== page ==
Orwell’s Animal Farm provides the same type of foundation and structure as the entire story takes place on a single farm in which the animals have taken control. However, this farm is not able to exist without having some interaction with the surrounding farmers despite their best early efforts to remain self-sufficient. In this way, the author demonstrates through setting that the book should not be seen as a contained entity within the structure of the animal farm, but that it could be read, as it was intended, as a commentary on the Russian Revolution, with Napoleon himself representing Stalin. His conflict with Snowball is a direct commentary on the relationship between Stalin and Leon Trotsky, showing how the violent usurper leads to the downfall of the idealistic revolutionary while the purges, secret police dogs and show trials represent the corruption of the ideals under which the farm was overrun to begin with. Their manipulation of the other animals to build the windmill becomes a symbol of the inability of the lower class to understand the workings of the pigs as well as the willingness of the pigs to brutally use their fellow animals to achieve personal gain as they increase their interactions with the outside world.
Like in The Great Gatsby, Animal Farm demonstrates the social tendency to break into class differences that are exposed within the animals’ use of these spaces. Where Gatsby’s world is divided by East and West Eggs, the city and the Valley of Ashes, Napoleon’s world is identified by the house and the farmyard where Napoleon and the rest of the ‘brain trust’ pigs naturally assume residence in the house to distance themselves from the lowly order of the working class animals. The pigs are established as the intelligentsia because of their ability to understand concepts that come difficult to the other animals, adding the social dimensional idea of the common man’s willingness to be led, such as in Boxer’s endless repeating of “Napoleon’s always right” rather than working out an answer to a puzzle on his own. This willingness of the common class to be ruled by the powerful can be seen slightly in Gatsby, as Myrtle allows herself to have an affair with Tom and as her husband works to move them far away from Tom’s reach, but doesn’t actually confront Tom with his knowledge of the affair. In both books, it is through the working class’ willingness to allow the rich to get away with it that leads to their subjugation at the hands of their oppressors. Only in Gatsby does the working class rise up to challenge this social order, but botches the job so badly that he ends up killing the wrong person and killing himself as well, demonstrating the impotence of the working class to establish himself as anything greater than dirt. Any sign of resistance on the Animal Farm is similarly dealt with in destructive or self-defeating terms.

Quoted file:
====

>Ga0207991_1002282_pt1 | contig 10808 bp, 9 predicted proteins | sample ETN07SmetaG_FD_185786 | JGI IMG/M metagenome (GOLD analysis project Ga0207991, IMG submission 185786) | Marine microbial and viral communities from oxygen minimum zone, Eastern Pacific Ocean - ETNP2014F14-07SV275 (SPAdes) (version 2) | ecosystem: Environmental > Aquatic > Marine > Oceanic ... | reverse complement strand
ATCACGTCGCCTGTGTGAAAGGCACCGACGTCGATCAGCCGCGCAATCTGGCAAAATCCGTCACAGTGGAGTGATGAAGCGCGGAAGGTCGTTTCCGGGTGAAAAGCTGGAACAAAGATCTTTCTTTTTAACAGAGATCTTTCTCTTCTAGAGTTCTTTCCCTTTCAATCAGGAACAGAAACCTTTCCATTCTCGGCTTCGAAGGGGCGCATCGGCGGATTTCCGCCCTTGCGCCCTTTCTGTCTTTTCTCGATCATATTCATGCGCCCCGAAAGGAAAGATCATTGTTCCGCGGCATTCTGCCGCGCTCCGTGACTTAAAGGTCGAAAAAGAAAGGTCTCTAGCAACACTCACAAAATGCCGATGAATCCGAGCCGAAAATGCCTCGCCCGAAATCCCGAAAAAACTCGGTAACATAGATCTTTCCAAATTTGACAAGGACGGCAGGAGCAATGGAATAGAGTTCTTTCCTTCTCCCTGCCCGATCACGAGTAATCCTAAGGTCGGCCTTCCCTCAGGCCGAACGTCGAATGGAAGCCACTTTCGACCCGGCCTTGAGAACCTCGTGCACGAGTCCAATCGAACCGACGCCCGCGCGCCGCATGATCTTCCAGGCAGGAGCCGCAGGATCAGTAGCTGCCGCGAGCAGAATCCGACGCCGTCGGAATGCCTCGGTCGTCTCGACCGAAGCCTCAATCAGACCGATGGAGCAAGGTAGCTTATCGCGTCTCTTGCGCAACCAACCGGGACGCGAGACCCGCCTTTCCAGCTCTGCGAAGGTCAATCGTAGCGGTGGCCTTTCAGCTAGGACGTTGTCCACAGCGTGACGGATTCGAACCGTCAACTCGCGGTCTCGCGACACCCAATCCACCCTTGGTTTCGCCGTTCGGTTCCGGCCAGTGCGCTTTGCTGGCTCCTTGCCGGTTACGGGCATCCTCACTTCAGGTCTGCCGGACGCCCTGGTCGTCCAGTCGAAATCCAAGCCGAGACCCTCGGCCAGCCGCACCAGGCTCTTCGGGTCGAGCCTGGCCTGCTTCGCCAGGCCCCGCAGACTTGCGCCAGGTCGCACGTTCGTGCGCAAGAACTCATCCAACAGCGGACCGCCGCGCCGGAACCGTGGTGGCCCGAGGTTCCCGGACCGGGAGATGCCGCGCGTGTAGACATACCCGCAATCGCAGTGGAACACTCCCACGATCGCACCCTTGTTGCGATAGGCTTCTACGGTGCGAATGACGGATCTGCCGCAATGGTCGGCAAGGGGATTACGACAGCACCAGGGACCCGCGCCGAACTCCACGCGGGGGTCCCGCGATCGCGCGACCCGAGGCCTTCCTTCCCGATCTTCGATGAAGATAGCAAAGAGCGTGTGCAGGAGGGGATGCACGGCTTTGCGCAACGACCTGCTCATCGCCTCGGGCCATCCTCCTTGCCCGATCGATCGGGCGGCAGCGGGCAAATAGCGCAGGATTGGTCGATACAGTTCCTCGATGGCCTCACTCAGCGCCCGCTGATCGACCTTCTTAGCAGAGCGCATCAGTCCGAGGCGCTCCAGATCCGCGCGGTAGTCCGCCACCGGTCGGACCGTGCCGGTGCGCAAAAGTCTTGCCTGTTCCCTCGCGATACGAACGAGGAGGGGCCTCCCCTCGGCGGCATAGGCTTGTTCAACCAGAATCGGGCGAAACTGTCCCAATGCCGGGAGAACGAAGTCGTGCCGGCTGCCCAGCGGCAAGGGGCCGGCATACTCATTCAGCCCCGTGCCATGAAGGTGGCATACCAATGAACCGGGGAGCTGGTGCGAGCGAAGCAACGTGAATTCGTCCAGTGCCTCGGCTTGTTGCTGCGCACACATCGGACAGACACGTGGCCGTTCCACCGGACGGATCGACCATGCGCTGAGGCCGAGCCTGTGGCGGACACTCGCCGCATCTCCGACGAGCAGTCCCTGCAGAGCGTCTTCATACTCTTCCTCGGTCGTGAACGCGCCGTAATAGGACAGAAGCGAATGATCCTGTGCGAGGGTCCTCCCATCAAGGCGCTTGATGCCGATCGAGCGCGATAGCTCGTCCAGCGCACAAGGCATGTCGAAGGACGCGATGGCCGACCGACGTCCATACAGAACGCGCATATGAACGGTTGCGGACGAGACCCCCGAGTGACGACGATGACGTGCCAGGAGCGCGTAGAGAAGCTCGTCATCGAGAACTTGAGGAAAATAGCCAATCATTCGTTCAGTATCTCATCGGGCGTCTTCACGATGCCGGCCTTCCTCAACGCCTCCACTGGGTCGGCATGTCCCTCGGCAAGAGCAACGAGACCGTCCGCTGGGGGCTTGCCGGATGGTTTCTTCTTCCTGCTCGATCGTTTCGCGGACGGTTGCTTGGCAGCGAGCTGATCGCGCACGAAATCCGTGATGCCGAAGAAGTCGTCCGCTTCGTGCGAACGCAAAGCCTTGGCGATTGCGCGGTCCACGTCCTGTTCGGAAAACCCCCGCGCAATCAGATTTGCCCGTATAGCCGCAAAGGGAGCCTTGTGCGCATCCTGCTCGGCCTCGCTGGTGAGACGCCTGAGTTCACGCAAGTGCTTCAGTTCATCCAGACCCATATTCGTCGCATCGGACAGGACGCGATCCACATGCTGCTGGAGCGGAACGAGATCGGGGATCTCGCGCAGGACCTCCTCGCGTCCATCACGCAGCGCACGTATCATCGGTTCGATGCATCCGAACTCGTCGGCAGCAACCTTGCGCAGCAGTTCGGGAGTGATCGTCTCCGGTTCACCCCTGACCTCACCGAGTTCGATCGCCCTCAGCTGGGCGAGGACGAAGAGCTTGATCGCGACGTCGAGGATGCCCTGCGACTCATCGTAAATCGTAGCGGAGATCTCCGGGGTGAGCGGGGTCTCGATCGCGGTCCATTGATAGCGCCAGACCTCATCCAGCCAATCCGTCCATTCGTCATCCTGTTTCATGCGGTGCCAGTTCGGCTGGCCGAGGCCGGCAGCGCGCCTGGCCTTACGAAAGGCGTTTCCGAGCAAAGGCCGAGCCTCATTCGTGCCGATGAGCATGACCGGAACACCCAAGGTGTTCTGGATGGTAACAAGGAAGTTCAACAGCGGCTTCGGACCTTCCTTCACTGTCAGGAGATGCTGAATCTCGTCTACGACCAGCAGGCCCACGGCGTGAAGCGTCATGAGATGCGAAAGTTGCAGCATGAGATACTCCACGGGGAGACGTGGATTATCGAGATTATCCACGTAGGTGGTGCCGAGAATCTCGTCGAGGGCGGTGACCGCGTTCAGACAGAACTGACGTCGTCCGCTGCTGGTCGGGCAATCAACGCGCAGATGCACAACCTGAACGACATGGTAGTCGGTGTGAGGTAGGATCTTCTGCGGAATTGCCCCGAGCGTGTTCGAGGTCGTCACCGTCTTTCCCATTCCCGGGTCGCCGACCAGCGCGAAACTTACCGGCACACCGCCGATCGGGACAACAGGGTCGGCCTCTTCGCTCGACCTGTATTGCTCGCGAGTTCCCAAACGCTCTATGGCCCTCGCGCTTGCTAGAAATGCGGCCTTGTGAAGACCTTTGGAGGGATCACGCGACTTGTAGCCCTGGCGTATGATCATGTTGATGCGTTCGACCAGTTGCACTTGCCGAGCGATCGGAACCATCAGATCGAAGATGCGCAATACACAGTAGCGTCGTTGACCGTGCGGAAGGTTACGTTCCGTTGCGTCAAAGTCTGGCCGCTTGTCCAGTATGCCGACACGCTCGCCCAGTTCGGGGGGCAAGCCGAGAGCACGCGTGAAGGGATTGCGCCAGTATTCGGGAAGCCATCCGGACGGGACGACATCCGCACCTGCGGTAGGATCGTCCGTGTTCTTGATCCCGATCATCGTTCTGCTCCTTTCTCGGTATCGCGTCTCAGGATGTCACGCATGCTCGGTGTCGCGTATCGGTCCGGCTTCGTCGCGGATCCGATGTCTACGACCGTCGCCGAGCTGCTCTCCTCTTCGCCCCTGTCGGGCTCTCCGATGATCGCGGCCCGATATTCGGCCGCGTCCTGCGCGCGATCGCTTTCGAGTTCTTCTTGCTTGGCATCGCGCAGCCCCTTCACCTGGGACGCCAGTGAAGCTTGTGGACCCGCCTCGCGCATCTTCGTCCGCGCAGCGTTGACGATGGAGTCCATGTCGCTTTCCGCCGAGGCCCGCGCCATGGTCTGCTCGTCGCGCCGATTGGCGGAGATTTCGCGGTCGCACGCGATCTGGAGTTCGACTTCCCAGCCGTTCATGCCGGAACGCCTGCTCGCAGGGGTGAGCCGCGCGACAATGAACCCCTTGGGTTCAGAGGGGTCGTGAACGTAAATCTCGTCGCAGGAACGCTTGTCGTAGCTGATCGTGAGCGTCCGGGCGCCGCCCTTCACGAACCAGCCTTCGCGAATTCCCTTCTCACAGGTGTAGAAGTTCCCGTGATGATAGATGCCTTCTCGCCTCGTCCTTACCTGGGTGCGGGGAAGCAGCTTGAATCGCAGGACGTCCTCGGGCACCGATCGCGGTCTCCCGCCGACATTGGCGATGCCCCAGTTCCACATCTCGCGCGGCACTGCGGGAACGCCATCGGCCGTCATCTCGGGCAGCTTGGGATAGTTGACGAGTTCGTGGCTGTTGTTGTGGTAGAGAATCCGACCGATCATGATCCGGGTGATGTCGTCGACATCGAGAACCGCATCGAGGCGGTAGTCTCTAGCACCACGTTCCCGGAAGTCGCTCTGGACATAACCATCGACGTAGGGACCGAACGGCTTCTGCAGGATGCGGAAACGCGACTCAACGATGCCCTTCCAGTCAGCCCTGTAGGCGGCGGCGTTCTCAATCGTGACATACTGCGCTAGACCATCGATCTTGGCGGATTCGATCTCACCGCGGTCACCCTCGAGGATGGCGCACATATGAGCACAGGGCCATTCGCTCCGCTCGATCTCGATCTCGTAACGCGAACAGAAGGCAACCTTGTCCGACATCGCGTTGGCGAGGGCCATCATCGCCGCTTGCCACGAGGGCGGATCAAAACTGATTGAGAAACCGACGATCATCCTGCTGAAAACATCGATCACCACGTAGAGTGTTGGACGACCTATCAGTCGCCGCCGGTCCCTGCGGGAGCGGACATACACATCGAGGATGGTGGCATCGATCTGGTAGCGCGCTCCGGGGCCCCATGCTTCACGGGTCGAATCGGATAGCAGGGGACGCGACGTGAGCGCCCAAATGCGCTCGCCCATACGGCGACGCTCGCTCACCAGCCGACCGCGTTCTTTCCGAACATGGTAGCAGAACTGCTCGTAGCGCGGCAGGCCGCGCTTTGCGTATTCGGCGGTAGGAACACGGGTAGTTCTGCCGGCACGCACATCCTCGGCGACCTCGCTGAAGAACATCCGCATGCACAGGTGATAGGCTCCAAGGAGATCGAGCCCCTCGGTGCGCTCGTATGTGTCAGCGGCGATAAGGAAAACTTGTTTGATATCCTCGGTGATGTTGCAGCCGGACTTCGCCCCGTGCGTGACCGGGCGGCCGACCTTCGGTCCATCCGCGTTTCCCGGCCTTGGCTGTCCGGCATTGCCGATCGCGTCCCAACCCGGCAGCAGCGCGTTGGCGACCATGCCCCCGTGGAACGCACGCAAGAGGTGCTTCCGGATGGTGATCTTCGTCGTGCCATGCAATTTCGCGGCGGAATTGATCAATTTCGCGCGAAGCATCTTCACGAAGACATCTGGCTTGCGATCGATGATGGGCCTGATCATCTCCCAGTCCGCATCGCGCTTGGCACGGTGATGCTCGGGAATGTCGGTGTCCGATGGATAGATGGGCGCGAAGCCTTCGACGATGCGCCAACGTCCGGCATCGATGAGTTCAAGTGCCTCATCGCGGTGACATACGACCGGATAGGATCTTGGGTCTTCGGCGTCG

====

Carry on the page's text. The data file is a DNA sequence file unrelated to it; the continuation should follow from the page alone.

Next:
Through the use of setting in both of these novels, underlying meanings intended by the author are made clear. In The Great Gatsby, the social commentary of old rich over new rich is made abundantly clear through the interactions, language and locations of the characters. It is setting that provides Napoleon with his captive experiment in Animal Farm as well as the obvious linkage to external social events occurring in Orwell’s time in Russia. The setting provides the necessary symbolism we need to help decipher these ideas, such as the green light on Daisy’s dock, the billboard watching over the Valley of Ashes, the farm house on the animal farm and the symbolic status of the windmill to the prosperity of the animals on the farm. Without setting, the reader has no context on which to stand, but the form of that setting must also be shaped and defined by that context.
In addition, both novels, through the use of setting, work to indicate the author’s impressions of the effects of war in establishing a new society from the wreckage. Fitzgerald wrote The Great Gatsby as America was experiencing what has since been called the Jazz Age, a period of prosperity and celebration following the close of the First World War. Through the lavish lifestyles of his characters, deeply divided by class distinction, and the empty, wasted portrayal of the outside worlds of the Valley of Ashes and New York, Fitzgerald seems to be warning the country of an eminent social collapse. Similarly, Orwell wrote Animal Farm some years after Stalin seized control in Russia. By closely mirroring the activities of the Russian political upheavals from 1917 through 1940, but placing the events in the context of an Aesopian fable, Orwell was able to give more dramatic attention to the incongruity and inhumanity of these actions. Through the use of setting, both authors are able to develop in-depth analogies to specific situations that can only lead, or have already led, to severe social decline.
- Fitzgerald, F. Scott. The Great Gatsby. New York: Charles Scribner’s Sons, 1925.
- Orwell, George. Animal Farm. New York: Signet Books, 1996.